On the whole the instant Pro Res format recordings work flow (which I am still flowing along with as we speak, drenched to the bone actually) is much smoother than it would have been without it. However:

Crucuial Lesson 1 - the labeling of clips on the Ninja is not user friendly and one really needs to master this BEFORE heading off on a self shooting hell ride.

Crucial Lesson 2 - the Ninja does not allow you to delete clips on the fly which is totally uncool. Soldiers asking you to delete one shot requires you to delete an entire day. ABSOLUTELY UNCOOL NINJA 2. Not very 'NINJA' if you get what I am saying.

Now I am back in London raring to go with the edit of a new trailer and of course at all times interested in securing as much paid work as possible to help me get this feature, (which is ultimately about land ownership), in full flight.

Finally I will leave you with a photo of me with my tongue naturally outside of my mouth. Where else would it be? This was taken by the FS100-Ninja 2 combo tripoded into the passenger seat, snug as a bug and although framing shots while driving is not recommended, it's just one of those things that as a self shooter I needed to do.

Self shooter.... sounds a bit like shooting oneself doesn't it. At times it felt like that too!

 

 

 

Latest Blog Entry : February 2013

At a joint Occupy and DPAC meeting I discovered that 10,000 disabled people have died due to either their illness getting significantly worse or suicide and that all the deaths are linked to the 'fitness for work' test . DPAC asked for help from Occupy in a vigil action they have planned for the middle of this year, 2013. In an unofficial Occupy initiative the live streamers and I are going to help film and stream the DPAC meeting of the 9th of February.

At the moment Polly Tikkle Productions is still producing a short video promo for Polly Higgins' Wish 20 campaign.

Difficulties obtaining much of the footage have occurred. Greenpeace were the most prompt in their help. Resurgence and RSA are also willing to contribute footage as is independent film maker Leon Stuparic. The search for high quality footage of war, indigenous people and ecocide continues.

Read more...

March Blog

A few things had to be done this year for Polly Tikkle Productions to stay afloat and in the game.

Upgrading to a Second Hand Apple MacBookPro.

 

Why this is a good decision?

 


 

My 2007 darling finally died. As most things that leave me, it did so with an explosion. No melting away into oblivion. The battery blew up. It was a little poop, but still as far as laptops go I should not dismiss the event as anything but an extraordinary goodbye.

I was delighted to discover that Apple is cheaper in Australia due to Australian dollar being quite weak in comparison to the English pound.

The new MacBookPros cannot run older operating systems and the new operating system will not run FCP 7 smoothly, and I am not interested in learning FCP X from scratch. I would rather learn Premier. The fact that FCP X is an entirely different program to which an FCP 7 project file cannot be upgraded to is the deal breaker, or ball breaker if one possesses them. If Apple can do this to its consumers, than I no longer feel safe being professionally shackled to Apple.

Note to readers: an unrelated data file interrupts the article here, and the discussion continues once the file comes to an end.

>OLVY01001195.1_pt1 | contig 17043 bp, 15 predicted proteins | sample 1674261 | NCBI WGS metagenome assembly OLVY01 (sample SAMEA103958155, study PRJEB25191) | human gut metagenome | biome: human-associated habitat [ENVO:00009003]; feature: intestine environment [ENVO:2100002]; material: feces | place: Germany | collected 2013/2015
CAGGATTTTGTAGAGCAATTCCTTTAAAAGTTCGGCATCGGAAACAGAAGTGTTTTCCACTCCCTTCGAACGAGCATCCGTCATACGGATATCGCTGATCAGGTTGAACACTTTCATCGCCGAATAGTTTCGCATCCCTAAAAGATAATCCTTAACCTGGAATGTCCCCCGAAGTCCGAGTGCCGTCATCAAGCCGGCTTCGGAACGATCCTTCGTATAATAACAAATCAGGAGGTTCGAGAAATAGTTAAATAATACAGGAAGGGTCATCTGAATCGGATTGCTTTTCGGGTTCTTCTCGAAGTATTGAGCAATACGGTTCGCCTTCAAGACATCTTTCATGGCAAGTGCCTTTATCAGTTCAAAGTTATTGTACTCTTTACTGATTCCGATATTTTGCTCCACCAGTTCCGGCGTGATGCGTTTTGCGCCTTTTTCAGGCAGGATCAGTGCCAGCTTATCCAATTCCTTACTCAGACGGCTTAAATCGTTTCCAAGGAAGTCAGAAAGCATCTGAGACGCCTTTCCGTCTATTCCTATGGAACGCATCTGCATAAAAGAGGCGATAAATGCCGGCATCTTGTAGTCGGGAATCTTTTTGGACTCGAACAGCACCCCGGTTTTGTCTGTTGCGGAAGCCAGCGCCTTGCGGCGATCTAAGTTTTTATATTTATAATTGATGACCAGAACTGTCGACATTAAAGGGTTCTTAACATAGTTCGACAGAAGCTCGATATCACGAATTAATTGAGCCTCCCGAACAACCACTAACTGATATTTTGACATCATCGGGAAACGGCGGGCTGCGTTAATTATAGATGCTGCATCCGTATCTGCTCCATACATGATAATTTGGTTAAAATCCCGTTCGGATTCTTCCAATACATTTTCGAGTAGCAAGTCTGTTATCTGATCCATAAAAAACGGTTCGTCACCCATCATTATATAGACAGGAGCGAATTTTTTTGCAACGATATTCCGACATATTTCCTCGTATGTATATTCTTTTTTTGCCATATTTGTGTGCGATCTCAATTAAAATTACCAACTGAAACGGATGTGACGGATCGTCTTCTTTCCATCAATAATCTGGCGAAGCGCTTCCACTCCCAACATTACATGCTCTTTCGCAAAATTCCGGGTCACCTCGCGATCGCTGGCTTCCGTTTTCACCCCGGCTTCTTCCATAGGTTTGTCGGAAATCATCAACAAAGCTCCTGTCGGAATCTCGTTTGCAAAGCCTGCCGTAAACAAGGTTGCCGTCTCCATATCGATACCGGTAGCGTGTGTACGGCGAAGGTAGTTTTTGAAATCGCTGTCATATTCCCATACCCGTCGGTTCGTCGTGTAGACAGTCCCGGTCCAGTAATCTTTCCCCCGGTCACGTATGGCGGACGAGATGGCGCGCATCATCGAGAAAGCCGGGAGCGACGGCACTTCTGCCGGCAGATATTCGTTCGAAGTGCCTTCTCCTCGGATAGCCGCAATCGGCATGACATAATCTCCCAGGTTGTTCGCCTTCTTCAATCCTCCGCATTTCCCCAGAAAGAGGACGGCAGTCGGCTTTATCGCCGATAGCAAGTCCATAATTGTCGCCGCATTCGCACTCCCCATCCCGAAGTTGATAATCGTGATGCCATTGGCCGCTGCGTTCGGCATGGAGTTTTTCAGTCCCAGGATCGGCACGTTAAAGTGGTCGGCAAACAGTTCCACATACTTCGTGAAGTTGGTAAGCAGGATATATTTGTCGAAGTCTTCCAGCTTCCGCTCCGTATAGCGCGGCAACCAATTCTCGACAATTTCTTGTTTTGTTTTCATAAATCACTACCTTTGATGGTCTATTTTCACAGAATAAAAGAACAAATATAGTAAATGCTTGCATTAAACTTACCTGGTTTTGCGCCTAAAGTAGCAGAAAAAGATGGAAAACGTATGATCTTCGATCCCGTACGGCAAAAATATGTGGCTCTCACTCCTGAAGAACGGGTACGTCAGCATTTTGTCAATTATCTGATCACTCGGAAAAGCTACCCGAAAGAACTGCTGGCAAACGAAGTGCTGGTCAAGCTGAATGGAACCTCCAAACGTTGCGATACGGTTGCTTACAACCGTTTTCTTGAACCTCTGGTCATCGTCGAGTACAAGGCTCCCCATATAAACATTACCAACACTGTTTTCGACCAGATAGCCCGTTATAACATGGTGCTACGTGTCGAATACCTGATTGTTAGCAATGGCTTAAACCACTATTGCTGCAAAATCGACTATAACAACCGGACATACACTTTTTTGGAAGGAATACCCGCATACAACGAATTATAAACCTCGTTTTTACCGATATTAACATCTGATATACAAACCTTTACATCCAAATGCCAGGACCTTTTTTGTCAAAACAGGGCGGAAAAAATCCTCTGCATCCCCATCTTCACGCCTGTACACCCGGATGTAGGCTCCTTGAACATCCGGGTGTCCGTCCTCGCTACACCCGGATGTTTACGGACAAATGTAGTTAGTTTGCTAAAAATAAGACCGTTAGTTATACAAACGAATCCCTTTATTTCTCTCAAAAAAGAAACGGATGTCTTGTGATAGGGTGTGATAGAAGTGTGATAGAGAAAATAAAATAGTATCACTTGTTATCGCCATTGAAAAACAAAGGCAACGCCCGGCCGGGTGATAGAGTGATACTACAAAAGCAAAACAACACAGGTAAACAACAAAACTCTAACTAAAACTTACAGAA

In London, the Apple FCP experts at the mega store in Covent Garden, assured me that FCP 7 would run smoothly on the new 10.9 operating system, but after reading countless forums suggesting that it doesn’t, I wanted to test run it. In line with the general decline of customer services, that are relentlessly plummeting in unison, globally, no Apple store on the planet will allow you to test run the ancient hobbling obsolete (err not!) FCP 7 on their new operating systems. The mere suggestion of test running a product, before dishing out £2500 - £3000, is considered at best, a joke.

So I bought myself a second hand 2012 MacBookPro with 10.7.3 installed on it. It’s 2.6GHz Intel Core i7 with 8GB of RAM for $AU1400. So far so good.

In the next few months I must remember to do any small projects that come my way on Premier so I can increase my skill level in this application, the reputation of which has been steadily on the increase for years now. With two long form films in FCP 7, now is not the time to do any drastic changes to their work flow.

Transcribing

I was transcribing for 6 weeks from Jan 03 to Feb 15, pretty much full time. This is the work I did while in Oz. I had wasted so much time trying to find ways around transcribing systematically, to ‘save time’, that now that I have bitten the bullet so to speak, I am daunted by the long ride ahead and disappointed in myself that I did not take my need to make this film more seriously sooner.

For some years now I have used Excel. I divide the A4 vertical page into three columns. In the first column I write the timecode, the second the details and/or dialogue and the third I usually leave blank for me to write notes in while I read the work and formulate the film.

I am looking forward to that moment.

I would like to hear how you transcribe. What programs do you use? Have you discovered an automated way of doing it yet? Dragon Speech does not help us yet does it?

To transcribe I usually have two computers working at once. On one I have the Final Cut Pro project file open, the browser of which I use to open the clips by right clicking them and opening them up in Quicktime 7 so I can play them at half speed and record the true time code intermittently. If I could find a way to play clips in FCP at half speed I would not need to open them in Quicktime.

I struggled to think how I would collate the footage. Eventually I settled on transcribing it in time consecutiveness.